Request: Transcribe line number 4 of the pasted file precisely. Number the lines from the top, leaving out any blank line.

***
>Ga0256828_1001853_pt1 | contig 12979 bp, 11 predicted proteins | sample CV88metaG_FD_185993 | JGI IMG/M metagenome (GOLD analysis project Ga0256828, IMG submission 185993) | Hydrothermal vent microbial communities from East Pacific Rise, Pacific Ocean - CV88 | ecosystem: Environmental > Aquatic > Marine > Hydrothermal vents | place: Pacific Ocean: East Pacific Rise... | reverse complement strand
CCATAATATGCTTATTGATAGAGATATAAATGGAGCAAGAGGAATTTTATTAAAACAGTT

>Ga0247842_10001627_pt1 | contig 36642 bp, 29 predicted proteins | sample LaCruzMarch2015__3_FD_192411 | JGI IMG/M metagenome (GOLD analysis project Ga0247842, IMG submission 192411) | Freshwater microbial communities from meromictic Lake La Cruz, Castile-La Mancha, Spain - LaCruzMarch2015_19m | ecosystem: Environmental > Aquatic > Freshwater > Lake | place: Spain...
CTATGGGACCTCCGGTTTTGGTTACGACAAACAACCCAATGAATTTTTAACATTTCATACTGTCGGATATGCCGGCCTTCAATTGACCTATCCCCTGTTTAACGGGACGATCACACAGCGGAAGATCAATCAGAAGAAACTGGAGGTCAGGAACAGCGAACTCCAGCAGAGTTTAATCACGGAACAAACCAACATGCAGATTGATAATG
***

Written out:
CTATGGGACCTCCGGTTTTGGTTACGACAAACAACCCAATGAATTTTTAACATTTCATACTGTCGGATATGCCGGCCTTCAATTGACCTATCCCCTGTTTAACGGGACGATCACACAGCGGAAGATCAATCAGAAGAAACTGGAGGTCAGGAACAGCGAACTCCAGCAGAGTTTAATCACGGAACAAACCAACATGCAGATTGATAATG